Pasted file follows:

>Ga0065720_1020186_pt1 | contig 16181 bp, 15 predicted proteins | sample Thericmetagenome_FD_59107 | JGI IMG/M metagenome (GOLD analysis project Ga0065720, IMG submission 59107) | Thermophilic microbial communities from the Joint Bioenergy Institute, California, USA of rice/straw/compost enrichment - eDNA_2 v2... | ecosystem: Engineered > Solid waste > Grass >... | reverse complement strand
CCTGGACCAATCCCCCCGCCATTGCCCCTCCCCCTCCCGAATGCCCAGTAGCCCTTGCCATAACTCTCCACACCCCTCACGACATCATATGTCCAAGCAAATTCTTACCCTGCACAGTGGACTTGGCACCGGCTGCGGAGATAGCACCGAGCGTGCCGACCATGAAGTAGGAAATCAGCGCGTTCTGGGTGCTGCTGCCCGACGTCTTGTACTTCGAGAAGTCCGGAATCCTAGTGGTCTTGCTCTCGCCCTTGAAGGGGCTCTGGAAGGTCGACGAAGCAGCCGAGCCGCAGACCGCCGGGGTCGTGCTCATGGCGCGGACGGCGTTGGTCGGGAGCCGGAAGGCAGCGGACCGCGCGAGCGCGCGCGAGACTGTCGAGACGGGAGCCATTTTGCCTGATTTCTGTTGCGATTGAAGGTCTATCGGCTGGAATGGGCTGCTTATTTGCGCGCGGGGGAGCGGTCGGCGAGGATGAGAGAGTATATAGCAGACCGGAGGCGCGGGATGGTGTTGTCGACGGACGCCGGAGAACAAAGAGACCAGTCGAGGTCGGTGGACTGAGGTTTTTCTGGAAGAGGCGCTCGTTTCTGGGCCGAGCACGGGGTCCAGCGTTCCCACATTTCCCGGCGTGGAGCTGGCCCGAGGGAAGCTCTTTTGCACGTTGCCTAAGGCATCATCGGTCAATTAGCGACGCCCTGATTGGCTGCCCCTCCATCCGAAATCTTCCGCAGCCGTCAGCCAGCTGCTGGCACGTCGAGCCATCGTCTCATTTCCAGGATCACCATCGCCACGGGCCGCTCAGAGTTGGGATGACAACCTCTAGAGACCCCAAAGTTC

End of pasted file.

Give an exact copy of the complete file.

>Ga0065720_1020186_pt1 | contig 16181 bp, 15 predicted proteins | sample Thericmetagenome_FD_59107 | JGI IMG/M metagenome (GOLD analysis project Ga0065720, IMG submission 59107) | Thermophilic microbial communities from the Joint Bioenergy Institute, California, USA of rice/straw/compost enrichment - eDNA_2 v2... | ecosystem: Engineered > Solid waste > Grass >... | reverse complement strand
CCTGGACCAATCCCCCCGCCATTGCCCCTCCCCCTCCCGAATGCCCAGTAGCCCTTGCCATAACTCTCCACACCCCTCACGACATCATATGTCCAAGCAAATTCTTACCCTGCACAGTGGACTTGGCACCGGCTGCGGAGATAGCACCGAGCGTGCCGACCATGAAGTAGGAAATCAGCGCGTTCTGGGTGCTGCTGCCCGACGTCTTGTACTTCGAGAAGTCCGGAATCCTAGTGGTCTTGCTCTCGCCCTTGAAGGGGCTCTGGAAGGTCGACGAAGCAGCCGAGCCGCAGACCGCCGGGGTCGTGCTCATGGCGCGGACGGCGTTGGTCGGGAGCCGGAAGGCAGCGGACCGCGCGAGCGCGCGCGAGACTGTCGAGACGGGAGCCATTTTGCCTGATTTCTGTTGCGATTGAAGGTCTATCGGCTGGAATGGGCTGCTTATTTGCGCGCGGGGGAGCGGTCGGCGAGGATGAGAGAGTATATAGCAGACCGGAGGCGCGGGATGGTGTTGTCGACGGACGCCGGAGAACAAAGAGACCAGTCGAGGTCGGTGGACTGAGGTTTTTCTGGAAGAGGCGCTCGTTTCTGGGCCGAGCACGGGGTCCAGCGTTCCCACATTTCCCGGCGTGGAGCTGGCCCGAGGGAAGCTCTTTTGCACGTTGCCTAAGGCATCATCGGTCAATTAGCGACGCCCTGATTGGCTGCCCCTCCATCCGAAATCTTCCGCAGCCGTCAGCCAGCTGCTGGCACGTCGAGCCATCGTCTCATTTCCAGGATCACCATCGCCACGGGCCGCTCAGAGTTGGGATGACAACCTCTAGAGACCCCAAAGTTC